What Is Behavioral Marketing? Types, Segmentation, & Examples

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Types of behavioral marketing

Behavioral marketing takes various forms, from dynamic website content to personalized recommendations. Here’s a rundown of some of the most common types of behavioral marketing.

Dynamic Website Content

Dynamic website content (aka adaptive content) automatically changes based on the behavioral triggers of who views it. The content is customized to appeal to individuals based on their prior digital behavior or expressed interests. 

For example, using UTM codes, you can display different messaging to different companies that respond to your email campaigns. The benefit of more targeted messaging is it delivers greater relevance, which in turn deepens engagement and drives action. 

Calls-to-Action

Conversion optimization software is a core function of digital marketing because it helps you turn your site visitors into leads and customers. With the software, you can configure a wide range of CTAs in your website to trigger the digital body language and actions of your site visitors. 

Brands often use the software to display a CTA based on the scroll-depth or time-on-page of the site visitor, as these behaviors typically reflect higher engagement and greater receptivity to related messaging.

Brands can configure CTAs in many other ways, as well, to re-engage, drive depth of focus, or retarget users. For example, you can show a CTA when a visitor has been inactive for a certain amount of time or bypassed an earlier CTA. 

Or, if they express interest in a topic, you can show options for deeper, related information. On the other hand, you can share very different CTAs with them if they leave your site altogether but return later.

Retargeting

Retargeting ads use data, like the products an individual viewed on your website, to show the person advertising related to that product (or topic on the page) as they spend more time online. Similarly, search retargeting displays ads to an individual online based on their search history. 

Social media retargeting is the process of displaying an ad in a person’s social media feed after they visited your website.

Common retargeting tools include AdRoll, ReTargerter, Criteo, Google, and Facebook (to name a few). They use behavioral data to display relevant ads to the target audience interested in that particular product, service, or topic.

For example, I briefly visited the ClickUp website, a project management platform, then I left after I tested the platform.

My action told ClickUp I’m at the bottom of the purchase funnel and might be ready to buy. When I visited LinkedIn shortly afterward, a ClickUp sponsored post appeared in my feed offering a limited-time, 15% discount for an annual subscription.

Email marketing

Behaviorally segmented emails look at your consumer’s actions on your website and send them emails accordingly. For example, let’s say you manage an e-commerce site. What if a shopper adds a product to their shopping cart but doesn’t complete the transaction?

You can use this real-time information to immediately email them relevant content such as a discount code or reminder that they have items in their cart. The extra nudge is sometimes what a consumer needs to complete a purchase.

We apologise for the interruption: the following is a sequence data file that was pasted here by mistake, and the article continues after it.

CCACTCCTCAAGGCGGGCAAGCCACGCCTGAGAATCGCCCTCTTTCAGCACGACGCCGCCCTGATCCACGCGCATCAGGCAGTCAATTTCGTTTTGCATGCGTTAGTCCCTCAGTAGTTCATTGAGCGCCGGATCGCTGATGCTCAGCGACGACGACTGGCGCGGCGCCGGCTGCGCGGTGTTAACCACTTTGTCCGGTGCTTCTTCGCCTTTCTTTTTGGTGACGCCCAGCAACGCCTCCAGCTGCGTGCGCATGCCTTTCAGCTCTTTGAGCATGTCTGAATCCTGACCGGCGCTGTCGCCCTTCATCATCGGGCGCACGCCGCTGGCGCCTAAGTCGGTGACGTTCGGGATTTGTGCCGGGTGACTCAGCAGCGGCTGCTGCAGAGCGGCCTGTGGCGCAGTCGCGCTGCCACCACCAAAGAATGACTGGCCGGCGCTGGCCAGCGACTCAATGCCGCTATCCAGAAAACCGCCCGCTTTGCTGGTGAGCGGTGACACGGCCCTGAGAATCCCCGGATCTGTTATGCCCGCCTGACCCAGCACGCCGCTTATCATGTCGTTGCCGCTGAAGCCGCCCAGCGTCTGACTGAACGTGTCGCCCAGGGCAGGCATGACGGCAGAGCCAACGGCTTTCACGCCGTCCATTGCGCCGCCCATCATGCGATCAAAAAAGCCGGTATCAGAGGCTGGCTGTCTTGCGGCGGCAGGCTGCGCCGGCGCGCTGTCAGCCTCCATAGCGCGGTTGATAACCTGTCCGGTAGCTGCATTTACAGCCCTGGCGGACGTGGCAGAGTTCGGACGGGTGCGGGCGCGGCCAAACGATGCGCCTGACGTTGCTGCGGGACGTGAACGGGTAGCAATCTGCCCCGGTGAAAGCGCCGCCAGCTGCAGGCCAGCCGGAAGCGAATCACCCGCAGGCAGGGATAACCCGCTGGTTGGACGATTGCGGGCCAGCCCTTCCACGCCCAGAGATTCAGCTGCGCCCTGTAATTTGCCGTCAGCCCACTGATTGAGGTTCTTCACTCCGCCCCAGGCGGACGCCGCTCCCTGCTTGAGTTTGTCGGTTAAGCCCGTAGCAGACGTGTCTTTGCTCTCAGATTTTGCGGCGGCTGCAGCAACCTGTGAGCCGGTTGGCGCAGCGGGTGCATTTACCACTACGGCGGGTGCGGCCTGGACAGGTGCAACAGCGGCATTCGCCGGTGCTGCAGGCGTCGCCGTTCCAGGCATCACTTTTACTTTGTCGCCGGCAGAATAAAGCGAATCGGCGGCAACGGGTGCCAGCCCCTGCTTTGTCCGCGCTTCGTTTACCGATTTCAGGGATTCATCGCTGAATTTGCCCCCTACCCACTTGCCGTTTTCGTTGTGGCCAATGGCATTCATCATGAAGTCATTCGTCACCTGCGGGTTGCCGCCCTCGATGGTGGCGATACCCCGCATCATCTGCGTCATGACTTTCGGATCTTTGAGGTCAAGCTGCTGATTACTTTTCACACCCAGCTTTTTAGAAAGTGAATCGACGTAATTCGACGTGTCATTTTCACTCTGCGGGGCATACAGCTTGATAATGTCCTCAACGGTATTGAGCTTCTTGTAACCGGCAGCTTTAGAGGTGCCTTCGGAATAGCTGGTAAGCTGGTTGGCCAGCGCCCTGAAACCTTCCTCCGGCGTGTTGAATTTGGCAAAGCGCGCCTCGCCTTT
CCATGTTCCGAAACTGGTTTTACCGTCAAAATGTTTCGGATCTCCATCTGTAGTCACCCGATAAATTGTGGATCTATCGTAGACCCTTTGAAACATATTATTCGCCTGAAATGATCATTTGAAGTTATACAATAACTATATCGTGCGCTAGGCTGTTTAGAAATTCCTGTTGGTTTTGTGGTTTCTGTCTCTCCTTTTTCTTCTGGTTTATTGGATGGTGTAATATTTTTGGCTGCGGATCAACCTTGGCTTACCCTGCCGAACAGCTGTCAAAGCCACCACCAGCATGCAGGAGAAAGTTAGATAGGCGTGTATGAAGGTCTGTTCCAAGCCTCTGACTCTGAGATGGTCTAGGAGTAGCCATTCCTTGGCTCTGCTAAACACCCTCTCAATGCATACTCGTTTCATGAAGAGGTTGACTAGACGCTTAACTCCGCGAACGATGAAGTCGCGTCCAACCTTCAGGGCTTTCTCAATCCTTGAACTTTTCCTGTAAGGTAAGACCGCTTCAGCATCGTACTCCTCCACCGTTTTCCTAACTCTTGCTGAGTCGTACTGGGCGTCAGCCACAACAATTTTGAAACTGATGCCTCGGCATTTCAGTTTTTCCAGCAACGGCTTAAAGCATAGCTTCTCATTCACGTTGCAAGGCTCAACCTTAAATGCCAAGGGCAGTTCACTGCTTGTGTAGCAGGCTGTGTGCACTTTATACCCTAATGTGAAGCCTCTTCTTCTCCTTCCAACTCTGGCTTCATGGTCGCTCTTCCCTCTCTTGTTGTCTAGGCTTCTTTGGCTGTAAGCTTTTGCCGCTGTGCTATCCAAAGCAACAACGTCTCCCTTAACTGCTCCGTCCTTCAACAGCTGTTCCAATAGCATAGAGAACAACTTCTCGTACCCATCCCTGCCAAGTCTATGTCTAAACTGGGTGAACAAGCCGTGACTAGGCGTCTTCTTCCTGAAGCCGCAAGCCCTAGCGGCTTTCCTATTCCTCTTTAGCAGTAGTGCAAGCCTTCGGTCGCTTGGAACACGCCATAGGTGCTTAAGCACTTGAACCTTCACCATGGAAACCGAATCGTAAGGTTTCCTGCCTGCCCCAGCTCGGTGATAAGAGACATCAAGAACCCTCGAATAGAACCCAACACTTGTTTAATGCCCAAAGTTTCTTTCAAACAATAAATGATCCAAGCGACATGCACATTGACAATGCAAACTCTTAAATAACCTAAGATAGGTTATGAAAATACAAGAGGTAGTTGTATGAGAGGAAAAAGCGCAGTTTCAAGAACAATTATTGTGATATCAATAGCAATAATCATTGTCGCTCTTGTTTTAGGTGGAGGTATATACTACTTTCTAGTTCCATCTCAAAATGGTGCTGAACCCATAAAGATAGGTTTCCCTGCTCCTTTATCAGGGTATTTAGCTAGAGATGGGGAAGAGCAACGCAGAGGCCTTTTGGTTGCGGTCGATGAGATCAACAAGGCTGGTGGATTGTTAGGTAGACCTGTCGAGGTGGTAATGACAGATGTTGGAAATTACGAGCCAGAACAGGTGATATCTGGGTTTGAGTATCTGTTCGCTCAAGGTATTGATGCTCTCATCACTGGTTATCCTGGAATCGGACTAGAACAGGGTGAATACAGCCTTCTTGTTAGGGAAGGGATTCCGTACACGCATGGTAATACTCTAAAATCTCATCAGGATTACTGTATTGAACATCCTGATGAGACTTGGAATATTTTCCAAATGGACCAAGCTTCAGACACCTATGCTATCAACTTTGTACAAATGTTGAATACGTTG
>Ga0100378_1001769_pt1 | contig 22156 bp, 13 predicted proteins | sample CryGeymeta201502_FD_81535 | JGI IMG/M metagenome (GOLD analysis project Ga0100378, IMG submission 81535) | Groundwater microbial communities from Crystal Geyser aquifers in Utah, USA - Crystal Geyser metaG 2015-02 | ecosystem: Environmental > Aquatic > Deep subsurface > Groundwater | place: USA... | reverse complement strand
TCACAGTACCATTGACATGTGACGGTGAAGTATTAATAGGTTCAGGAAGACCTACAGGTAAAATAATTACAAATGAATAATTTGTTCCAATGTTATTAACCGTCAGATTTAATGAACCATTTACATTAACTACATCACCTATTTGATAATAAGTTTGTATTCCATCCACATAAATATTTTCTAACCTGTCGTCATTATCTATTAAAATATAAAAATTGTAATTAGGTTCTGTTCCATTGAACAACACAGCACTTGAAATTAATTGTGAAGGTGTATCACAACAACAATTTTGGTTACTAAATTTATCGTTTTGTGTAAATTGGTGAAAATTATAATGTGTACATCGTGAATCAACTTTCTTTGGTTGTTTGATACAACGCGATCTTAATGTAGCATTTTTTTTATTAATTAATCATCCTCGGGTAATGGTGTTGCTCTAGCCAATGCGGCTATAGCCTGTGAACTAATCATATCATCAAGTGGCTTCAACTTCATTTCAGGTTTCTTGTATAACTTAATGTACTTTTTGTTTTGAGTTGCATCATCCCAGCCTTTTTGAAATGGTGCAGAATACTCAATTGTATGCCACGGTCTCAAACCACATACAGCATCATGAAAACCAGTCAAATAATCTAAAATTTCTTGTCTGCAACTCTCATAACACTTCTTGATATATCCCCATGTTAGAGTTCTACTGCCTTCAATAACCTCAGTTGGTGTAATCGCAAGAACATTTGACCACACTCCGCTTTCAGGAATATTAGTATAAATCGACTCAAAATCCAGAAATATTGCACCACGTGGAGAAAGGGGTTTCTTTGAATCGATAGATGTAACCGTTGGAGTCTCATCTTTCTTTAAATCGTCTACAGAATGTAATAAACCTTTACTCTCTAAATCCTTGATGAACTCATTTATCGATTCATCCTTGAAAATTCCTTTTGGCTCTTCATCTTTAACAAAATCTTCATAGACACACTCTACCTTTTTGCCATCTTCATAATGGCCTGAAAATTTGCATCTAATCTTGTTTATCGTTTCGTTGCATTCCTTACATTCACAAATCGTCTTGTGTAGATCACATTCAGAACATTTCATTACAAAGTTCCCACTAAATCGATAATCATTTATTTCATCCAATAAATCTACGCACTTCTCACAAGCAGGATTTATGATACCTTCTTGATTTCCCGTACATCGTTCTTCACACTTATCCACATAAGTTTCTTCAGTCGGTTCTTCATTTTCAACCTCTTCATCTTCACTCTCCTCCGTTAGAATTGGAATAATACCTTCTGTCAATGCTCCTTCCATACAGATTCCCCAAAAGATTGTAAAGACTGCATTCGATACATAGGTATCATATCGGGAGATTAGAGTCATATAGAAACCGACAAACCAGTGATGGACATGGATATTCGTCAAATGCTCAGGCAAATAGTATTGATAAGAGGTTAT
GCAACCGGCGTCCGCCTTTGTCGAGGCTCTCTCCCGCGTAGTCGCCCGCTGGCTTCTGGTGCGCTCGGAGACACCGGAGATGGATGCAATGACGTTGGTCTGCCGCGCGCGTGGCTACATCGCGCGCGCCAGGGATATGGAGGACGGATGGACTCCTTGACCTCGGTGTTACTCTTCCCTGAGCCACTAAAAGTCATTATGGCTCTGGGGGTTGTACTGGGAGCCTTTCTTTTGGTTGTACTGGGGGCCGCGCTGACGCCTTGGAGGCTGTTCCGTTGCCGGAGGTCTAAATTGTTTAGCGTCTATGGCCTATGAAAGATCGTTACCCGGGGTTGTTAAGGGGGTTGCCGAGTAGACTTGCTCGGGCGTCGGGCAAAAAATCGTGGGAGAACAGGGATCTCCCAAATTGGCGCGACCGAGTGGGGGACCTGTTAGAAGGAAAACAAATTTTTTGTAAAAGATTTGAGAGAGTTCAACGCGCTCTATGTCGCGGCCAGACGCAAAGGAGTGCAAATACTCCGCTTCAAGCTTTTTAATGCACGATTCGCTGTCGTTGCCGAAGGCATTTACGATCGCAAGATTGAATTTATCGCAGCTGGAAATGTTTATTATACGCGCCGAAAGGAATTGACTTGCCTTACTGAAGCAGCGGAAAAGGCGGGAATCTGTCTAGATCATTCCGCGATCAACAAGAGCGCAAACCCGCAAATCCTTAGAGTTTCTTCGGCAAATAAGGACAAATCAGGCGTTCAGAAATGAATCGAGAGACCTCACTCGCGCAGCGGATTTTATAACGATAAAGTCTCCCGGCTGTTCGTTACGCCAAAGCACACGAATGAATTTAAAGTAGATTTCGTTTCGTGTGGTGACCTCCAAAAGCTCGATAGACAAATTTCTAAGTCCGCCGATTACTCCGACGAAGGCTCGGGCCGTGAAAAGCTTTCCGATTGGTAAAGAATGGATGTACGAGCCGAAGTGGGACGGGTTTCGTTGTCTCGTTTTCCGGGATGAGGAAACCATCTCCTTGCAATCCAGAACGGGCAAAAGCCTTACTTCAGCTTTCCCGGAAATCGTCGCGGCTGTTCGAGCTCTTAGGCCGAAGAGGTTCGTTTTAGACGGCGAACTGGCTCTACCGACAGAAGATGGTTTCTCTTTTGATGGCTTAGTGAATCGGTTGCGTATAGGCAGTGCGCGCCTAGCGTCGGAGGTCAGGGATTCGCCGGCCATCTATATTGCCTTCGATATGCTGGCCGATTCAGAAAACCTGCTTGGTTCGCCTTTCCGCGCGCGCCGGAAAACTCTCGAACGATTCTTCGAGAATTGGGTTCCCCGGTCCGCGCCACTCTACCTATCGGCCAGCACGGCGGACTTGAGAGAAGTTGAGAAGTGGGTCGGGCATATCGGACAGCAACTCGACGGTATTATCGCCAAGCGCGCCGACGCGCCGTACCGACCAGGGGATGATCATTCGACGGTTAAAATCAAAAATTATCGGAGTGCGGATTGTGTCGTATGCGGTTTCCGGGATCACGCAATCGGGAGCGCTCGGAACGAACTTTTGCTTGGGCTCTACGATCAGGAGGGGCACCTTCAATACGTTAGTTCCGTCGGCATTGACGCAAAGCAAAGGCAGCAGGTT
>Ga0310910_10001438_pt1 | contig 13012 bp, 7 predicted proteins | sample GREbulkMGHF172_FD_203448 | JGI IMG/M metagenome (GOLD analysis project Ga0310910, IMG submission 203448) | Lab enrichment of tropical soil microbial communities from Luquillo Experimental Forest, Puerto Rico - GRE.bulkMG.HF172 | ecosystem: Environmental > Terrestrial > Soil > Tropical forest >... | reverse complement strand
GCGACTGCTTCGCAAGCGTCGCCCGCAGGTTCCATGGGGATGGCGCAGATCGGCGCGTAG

Another example of behavioral targeting in email marketing is sending an email based on page visits. Assess each customer journey stage with trigger pages like “Latest Trends” “Case Studies,” “Book a Demo,” or “Pricing.”

When a customer visits one of these pages, your marketing automation platform can trigger an appropriate email to follow up with them in a relevant and helpful way.

You can even use behavioral marketing to grow your email subscriber list! In this case, if a user viewed a product, you could offer them a discount code if they sign up for your email list. Then, you could remind them to use their code on the product they viewed.

Product recommendations

Amazon gets a gold star for product suggestions. They use their knowledge of consumer behavior and trends to suggest products that others have bought with the item you’ve added to your cart. 

For example, let’s say I just renovated my backyard and I want to add a bridge to my Amazon cart. The platform might then suggest a few other decorative items to complement the bridge.

Product recommendations increase shopping cart value and increase sales.

The recommendations also build customer loyalty. They accomplish this through a seamless customer experience in which the website appears to read the mind of the site visitor. The algorithm, behavioral patterns, and purchase behavior determine suggestions, so they are pretty darn accurate!

Amazon product recommendation image that uses behavioral marketing

Behavioral marketing segmentation

Marketing segmentation based on behavioral data is essential to deliver a personalized experience for customers. It also ensures customers see relevant content. Consequently, it helps to increase customer lifecycle retention and purchasing behavior.

But what personal data should you collect for accurate behavioral segmentation?

Visitor data

Monitor your visitor metrics and configure a scoring system.